Wednesday, December 29, 2010

MAKING HIJRAH 17 "Egyptian Date"



Asalamu Alaykom,





The next Thursday, I had my first date...not a date...ok, kind of a date with Khalo.  I was ineligible for Ramdan iftars since his mother's freak-out.  So instead, we would wait until after dinner. 

I had memories of the Khan Khalili from seven years ago. In my mind, it was the bazaar out of Aladdin. It was old narrow streets and treasures hidden away in little shops. I was itching to go there these last weeks.

I was given a chance to take Mr. Boo to Khan Khalili. I hadn't taken him on my own as that seemed too risky.  Being with Khalo meant I suddenly had an all-access pass to Egypt.  Going to the ancient market seemed like the perfect plan on a Thursday night in Ramadan. What I should have thought about was that if it seemed perfect to me, then it seemed perfect to millions of other people.

People.

There are a lot of people in Egypt. There simply are more people. I have felt this in our neighborhood. Obviously, I felt this when we went to Masjid Amr on Layla tul Qadr.

But THAT NIGHT?! I have never in my life felt the crush of so many people. It was like everyone was rushing the stage--except there was no stage. Soon after we arrived, we found ourselves on a narrow street lined with shops. We were psychologically salmon swimming upstream while some other non-salmon like fish were coming the other way. Okay, I mixed my metaphors. Heck, it was so crazy that I think we were actually salmon rushing the stage. Bodies were smooshed together and if anyone person had become socially irresponsible, then the whole group would have perished.

Oh, and then a truck had to come through!

It was the three of us fighting for our lives. Thank God for Khalo. He held my sweet boy in his arms and helped navigate us through that mass. As soon as we could dart into a side street, we did. Eventually, we found the calm again.

Actually, the area was very different than how I remembered.  Seven years ago, I had been shopping for a wedding ring in Khan Khalili.

This time? No wedding ring. There was no reason to be there except just to BE. I could see the masjids lit at night with their beautiful architecture. We actually got to go in one, even though the prayers were all done.

Can you believe that I didn't go in any masjids seven years ago? None.

This time, of course, I've made it a point to enter in BUT in the women's section. Last night, I got to go in the men's section for the first time. I was amazed at the ceiling. There was NO CEILING! I think I saw some screening, but for about half the length of the building there was nothing up there.

Mr. Boo was fearless and walked right up the stairs to stand where the Muzzein does.

We exited the masjid to enjoy our snack of orange juice boxes and Egypt's favorite dessert: The Twinky. I had nothing to do with the purchase of The Twinky. We just needed enough energy to walk from there to Masjid El Hussein.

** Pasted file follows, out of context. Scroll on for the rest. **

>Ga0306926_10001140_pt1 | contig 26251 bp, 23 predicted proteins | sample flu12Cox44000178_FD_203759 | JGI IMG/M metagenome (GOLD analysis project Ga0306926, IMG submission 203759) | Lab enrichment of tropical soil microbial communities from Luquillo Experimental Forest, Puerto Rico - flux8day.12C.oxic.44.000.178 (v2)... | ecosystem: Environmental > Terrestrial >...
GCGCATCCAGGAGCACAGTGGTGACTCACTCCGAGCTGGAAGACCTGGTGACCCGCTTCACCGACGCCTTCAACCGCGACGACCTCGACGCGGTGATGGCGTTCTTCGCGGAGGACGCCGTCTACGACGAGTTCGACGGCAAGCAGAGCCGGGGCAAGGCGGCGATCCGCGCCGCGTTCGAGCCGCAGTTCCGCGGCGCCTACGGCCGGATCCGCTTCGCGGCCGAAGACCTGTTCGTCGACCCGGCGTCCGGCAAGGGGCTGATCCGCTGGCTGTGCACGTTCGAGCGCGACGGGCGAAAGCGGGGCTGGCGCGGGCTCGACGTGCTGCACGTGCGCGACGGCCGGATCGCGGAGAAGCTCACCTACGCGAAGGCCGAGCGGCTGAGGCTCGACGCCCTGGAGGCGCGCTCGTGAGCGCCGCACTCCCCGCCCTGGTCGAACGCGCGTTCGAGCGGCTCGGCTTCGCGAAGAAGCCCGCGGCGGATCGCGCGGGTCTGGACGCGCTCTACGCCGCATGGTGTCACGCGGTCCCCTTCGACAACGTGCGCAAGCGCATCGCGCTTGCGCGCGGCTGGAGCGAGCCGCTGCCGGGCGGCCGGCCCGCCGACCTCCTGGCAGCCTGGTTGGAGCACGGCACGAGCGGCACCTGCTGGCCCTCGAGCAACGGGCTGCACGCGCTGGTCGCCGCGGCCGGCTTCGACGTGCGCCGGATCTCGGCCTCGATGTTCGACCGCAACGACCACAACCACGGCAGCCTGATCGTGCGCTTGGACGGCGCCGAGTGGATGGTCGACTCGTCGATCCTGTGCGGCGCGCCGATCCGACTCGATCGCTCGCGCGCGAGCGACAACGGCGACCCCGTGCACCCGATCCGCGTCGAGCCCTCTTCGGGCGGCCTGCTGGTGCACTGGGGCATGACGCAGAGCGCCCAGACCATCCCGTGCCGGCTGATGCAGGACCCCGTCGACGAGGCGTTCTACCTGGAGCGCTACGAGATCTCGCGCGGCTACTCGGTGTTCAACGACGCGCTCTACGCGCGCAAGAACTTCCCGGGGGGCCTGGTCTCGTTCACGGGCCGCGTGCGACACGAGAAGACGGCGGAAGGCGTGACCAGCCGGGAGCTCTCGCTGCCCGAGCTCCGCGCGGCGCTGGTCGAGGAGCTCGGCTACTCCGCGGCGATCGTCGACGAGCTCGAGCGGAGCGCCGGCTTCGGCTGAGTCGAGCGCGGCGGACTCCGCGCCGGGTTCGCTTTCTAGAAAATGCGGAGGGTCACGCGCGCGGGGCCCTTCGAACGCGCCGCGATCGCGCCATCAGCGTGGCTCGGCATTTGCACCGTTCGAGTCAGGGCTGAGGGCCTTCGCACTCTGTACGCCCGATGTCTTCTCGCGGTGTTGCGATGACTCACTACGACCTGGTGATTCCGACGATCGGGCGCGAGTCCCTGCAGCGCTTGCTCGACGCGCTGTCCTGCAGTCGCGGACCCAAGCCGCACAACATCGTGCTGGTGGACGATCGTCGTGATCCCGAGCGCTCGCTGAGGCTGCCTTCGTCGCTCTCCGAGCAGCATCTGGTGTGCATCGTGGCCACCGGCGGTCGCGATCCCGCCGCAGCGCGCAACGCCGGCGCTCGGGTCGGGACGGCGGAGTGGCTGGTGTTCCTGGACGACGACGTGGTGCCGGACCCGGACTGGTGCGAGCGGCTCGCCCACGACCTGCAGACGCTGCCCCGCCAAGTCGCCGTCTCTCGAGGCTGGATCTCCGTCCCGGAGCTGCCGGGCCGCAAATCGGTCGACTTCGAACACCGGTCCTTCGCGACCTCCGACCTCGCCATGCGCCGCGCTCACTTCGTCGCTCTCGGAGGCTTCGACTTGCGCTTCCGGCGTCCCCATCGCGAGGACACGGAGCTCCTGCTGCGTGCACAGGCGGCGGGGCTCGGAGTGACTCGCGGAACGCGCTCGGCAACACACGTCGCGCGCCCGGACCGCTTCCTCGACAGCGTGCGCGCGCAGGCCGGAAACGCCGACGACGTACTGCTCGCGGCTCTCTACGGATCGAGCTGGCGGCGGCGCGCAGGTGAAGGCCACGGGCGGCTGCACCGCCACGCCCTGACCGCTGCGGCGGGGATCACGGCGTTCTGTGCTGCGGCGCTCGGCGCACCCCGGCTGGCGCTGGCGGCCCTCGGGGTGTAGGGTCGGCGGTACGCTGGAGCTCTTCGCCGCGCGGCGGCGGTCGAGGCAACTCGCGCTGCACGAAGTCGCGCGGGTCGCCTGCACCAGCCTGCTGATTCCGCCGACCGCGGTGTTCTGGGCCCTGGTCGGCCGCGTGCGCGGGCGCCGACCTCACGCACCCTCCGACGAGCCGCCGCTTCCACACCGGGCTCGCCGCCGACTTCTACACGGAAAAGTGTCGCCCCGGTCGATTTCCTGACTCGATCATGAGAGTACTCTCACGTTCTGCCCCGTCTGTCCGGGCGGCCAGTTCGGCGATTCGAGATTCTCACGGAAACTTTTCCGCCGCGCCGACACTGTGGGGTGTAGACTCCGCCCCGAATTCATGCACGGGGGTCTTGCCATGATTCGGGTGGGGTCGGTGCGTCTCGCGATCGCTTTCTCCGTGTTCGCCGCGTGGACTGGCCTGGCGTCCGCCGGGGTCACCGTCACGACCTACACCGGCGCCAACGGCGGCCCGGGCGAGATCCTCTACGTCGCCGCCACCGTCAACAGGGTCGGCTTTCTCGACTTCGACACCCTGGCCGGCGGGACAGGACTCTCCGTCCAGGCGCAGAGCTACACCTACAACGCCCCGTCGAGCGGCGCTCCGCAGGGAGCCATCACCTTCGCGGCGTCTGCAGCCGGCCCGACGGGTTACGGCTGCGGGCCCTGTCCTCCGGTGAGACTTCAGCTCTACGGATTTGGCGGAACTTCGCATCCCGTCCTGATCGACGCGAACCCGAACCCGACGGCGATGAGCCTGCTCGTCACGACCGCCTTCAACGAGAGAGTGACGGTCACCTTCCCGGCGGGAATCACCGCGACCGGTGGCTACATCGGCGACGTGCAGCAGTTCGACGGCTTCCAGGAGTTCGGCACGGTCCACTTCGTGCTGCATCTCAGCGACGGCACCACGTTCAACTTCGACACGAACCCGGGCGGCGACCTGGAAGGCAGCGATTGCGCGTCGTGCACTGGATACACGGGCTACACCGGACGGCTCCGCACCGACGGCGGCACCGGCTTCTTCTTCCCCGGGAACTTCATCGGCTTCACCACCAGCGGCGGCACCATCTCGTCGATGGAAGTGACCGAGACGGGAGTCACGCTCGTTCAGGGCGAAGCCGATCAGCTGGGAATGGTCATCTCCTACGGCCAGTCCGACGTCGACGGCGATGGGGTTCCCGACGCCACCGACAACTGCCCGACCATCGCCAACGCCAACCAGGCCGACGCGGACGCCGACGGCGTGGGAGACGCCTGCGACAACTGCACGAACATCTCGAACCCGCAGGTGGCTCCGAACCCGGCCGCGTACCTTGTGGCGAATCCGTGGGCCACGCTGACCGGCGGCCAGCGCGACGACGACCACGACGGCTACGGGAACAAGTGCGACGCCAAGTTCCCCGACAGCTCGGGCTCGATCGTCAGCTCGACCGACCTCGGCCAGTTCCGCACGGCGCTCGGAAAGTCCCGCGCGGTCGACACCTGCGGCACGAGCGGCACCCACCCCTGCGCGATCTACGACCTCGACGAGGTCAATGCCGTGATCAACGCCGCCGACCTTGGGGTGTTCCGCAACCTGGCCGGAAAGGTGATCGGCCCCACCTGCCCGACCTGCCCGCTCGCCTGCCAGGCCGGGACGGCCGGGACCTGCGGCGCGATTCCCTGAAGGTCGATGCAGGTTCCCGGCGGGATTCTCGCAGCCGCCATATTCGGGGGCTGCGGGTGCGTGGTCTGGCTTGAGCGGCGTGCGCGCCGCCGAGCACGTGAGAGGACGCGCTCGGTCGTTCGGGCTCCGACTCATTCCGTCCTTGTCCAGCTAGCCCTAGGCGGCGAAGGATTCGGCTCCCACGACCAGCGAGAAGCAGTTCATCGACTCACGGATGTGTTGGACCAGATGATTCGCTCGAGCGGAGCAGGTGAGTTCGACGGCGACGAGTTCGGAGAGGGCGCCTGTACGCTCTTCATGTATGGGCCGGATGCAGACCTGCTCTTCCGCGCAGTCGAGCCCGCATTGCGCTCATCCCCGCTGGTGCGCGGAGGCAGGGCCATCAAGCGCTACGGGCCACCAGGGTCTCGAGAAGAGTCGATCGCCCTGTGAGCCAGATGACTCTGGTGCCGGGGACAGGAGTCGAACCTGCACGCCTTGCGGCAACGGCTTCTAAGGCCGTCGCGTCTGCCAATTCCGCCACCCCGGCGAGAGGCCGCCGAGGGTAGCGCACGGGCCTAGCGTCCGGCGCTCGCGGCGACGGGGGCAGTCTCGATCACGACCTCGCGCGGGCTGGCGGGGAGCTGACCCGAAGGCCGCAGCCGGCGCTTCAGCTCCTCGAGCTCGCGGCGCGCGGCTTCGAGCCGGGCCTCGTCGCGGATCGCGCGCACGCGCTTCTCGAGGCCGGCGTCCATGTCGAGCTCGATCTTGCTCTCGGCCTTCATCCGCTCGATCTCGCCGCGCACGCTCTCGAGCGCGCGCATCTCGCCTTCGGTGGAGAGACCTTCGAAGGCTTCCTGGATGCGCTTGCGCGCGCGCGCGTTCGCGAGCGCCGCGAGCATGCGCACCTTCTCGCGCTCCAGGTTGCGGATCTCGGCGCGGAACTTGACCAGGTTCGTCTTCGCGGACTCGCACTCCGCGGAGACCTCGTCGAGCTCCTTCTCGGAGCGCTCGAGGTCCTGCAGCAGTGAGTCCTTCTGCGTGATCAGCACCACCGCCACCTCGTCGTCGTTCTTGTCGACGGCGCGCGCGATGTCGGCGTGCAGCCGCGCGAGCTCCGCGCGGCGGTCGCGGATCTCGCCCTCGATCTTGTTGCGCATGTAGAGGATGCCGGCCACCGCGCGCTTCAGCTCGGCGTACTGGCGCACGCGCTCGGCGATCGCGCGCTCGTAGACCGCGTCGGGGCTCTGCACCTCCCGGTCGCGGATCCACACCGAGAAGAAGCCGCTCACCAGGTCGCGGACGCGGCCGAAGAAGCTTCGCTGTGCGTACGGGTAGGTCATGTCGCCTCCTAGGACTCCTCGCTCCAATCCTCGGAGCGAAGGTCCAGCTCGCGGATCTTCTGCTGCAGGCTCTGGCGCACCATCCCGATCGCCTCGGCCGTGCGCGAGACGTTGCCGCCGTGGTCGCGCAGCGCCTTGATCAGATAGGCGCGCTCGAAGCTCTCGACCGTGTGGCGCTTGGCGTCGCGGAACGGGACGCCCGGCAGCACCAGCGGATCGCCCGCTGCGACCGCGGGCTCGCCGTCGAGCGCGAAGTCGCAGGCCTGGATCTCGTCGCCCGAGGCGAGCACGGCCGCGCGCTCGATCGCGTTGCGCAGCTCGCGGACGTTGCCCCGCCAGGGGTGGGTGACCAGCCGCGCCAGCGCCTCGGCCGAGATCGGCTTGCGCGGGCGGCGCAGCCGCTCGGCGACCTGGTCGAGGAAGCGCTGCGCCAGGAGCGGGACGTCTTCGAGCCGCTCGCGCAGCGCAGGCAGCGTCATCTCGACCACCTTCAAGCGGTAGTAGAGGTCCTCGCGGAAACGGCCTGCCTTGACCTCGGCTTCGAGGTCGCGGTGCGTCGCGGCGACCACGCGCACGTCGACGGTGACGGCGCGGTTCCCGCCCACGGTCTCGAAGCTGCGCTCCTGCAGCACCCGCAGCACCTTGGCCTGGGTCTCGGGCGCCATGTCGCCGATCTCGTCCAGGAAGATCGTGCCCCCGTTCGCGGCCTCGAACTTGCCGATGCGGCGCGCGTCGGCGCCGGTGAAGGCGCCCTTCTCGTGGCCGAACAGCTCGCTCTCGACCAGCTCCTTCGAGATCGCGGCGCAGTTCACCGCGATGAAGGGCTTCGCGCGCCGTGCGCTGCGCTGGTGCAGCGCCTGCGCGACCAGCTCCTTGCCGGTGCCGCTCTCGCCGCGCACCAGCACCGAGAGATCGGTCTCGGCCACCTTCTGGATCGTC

We were not going to go in to that masjid (especially since visiting the last one cost 5 LE). We were going to get some drinks at one of the many restaurants next to the masjid.

Seven years ago, I had not sat down and enjoyed a thing. It was all rushing around.

This time? We sat, my escort had his tea, I had some red drink (which I guess is popular in Aswan), and my kid half spilled/half drank his guava juice. We could sit and watch the people. We could also wave off all the sellers who came to show us their wares. One man came by with Islamic books.

I actually did buy an Al-Azhar approved Quran in English and Arabic with Tafsir. It seemed like a wise purchase in Ramadan. I had decided against bringing my Quran from home since I could just read it from one of the five versions I have on my computer. However, it just isn't the same feel of immediacy.

Mr. Boo was getting sleepy, so we left and walked some more. Time to go home. We were going to home on the bus, which is how we got there (with one stop to stand on the bridge over the Nile). We got to the place for buses but AGAIN was reminded at how many people were along for the ride. As soon as our bus pulled up, it filled up (get ready for more fish imagery) tight with passengers like sardines in a can.

Can you say clausterphobia?  Going out in Egypt can actually make you want to stay in.  Eventually, we made it back to our neighborhood.

Time for him to walk us home.  Mr. Boo had fallen asleep so Khalo was carrying the small floppy body as I walked along side.  I was walked within a block of my apartment and then told to walk home alone. 

REALLY?!

Yep.  He was serious.  Khalo handed over my sleeping child, apologized and said, "Masalama".  It felt like a walk of shame.  What was up with that?!  I was incensed.  So, he didn't want people to see us together, eh? 

I made it home, put the boy to bed and decided to shut the door on a man who didn't care much about me.


Chapter 18

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